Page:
Spring Comes Early at the Exeter Phoenix

Rebekah Heaney reviews Shotgun Theatre’s ‘Spring Awakening’ for the Tab

Shotgun Shotgun Theatre Spring Awakening the tab the tab exeter

If you’ve managed to get hold of a ticket to Shotgun’s Spring Awakening, consider yourself pretty lucky: with every night sold out, the show promised to be both intriguing and ambitious. Charting the adolescent frustrations of a small village in Germany, the characters rail against ‘the system’ of a conservative nightmare.

Genevieve Skehan (Director) says she wasn’t looking for the best singers or dancers, but the best storytellers. Hannah Bloom (Wendla) and Jonathan Leigh (Melchior), move us confidently through the show, although their chemistry only really begins to emerge when given the opportunity to tell the story in duets like ‘The Word of Your Body’.

The cast and crew of before the show

Inevitably, with the age of the characters, there’s a hell of a lot of sex – but the yearning of the suppressed Bavarian youth is dealt with both hilariously Will Rushworth’s onstage (and simulated) masturbation and more tenderly in numbers such as ‘Touch Me’.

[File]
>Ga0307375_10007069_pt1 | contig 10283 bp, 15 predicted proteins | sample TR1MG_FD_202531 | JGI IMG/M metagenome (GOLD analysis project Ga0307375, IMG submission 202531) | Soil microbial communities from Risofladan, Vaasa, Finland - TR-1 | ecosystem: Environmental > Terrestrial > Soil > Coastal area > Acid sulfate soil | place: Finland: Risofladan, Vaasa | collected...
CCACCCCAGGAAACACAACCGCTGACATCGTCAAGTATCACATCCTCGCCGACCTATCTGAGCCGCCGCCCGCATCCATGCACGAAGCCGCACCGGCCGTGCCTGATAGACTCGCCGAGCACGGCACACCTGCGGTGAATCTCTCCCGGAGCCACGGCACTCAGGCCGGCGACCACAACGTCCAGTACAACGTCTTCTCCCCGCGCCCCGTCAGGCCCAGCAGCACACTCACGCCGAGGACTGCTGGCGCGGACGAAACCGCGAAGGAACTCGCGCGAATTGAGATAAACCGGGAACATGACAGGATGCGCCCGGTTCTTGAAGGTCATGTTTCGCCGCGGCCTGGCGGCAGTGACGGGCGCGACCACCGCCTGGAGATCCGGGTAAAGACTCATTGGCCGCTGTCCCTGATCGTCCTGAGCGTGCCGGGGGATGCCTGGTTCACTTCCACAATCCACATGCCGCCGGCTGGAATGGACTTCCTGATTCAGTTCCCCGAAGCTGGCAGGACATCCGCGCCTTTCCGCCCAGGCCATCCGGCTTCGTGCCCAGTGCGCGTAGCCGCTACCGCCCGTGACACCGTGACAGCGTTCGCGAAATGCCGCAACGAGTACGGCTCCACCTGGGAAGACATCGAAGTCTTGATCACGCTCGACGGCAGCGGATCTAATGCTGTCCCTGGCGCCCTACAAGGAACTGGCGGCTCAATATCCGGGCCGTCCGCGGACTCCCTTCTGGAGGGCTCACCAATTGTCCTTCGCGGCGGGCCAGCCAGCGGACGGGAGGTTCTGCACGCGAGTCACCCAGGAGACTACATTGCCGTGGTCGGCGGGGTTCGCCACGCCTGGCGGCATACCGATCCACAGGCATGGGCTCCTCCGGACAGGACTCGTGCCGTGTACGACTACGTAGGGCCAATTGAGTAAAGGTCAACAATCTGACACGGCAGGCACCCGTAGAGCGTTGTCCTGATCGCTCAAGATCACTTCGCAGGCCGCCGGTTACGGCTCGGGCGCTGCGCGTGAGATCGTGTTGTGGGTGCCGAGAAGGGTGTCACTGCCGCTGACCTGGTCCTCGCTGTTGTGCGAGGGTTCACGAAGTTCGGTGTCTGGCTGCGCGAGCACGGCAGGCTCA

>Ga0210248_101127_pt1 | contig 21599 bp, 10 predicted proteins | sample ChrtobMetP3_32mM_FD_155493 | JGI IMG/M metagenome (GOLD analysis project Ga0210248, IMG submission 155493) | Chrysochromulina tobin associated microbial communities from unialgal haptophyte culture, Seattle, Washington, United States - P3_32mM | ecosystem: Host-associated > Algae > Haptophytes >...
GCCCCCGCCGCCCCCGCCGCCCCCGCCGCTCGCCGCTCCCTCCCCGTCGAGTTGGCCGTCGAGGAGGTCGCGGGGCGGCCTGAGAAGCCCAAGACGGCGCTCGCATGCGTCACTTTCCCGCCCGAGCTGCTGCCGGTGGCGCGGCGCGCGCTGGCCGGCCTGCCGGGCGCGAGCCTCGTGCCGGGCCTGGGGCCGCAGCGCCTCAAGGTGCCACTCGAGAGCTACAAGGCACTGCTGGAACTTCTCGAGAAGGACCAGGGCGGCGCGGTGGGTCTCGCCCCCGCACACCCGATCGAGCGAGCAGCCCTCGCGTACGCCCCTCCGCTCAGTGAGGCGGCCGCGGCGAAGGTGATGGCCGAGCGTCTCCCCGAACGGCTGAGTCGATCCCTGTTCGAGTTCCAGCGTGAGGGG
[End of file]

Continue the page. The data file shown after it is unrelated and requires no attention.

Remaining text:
The most challenging part – the onstage sex – is played down on the awkward scale by interesting use of ensemble accompaniment from offstage. Kudos to anyone who can get their kit off in front of an audience of paying customers and Bloom and Leigh handle it (and other things) confidently.

Hard at work rehearsing one of the school scenes

The somewhat cramped stage (albeit made so by an excellent orchestra) is nonetheless dominated by imaginative use of movement, such as in ‘The Bitch of Living’ where classroom desks and books are put to good use.

Unfortunately, there were the obligatory opening night technical hitches, with some mics drowning out others or failing to come on. Still, this didn’t stop them delivering ‘Totally Fucked’ – hands down one of the best parts of the night.

The choreography in the show was outstanding

Far from being fucked, the cast rallied in impressive energy for the extremely cathartic mocking of the adult characters, and I’m sure I’m not the only one who went home and listened to the song again…and again.

Similarly Gruffydd Evans’s Moritz – despite his song ‘Don’t Do Sadness’ claiming otherwise – shone best in his character’s final moments. Together with the other standout number of the night, ‘Those You’ve Known’, this song claimed many of the dry eyes in the audience, as audible sniffing began to emerge from the seats of my neighbours.

A great success for ‘Shotgun Theatre’

Certainly, you can really tell how much thought, time and effort went into the show and the cast where clearly enjoying it as much as the rest of us. Overall, it was a great show, with strong performances from all its cast. Bravo, Shotgun and ‘Spring Awakening,’ bravo.

P.S. If you missed out on seeing the performances, check out our interview with the cast and crew behind the show here.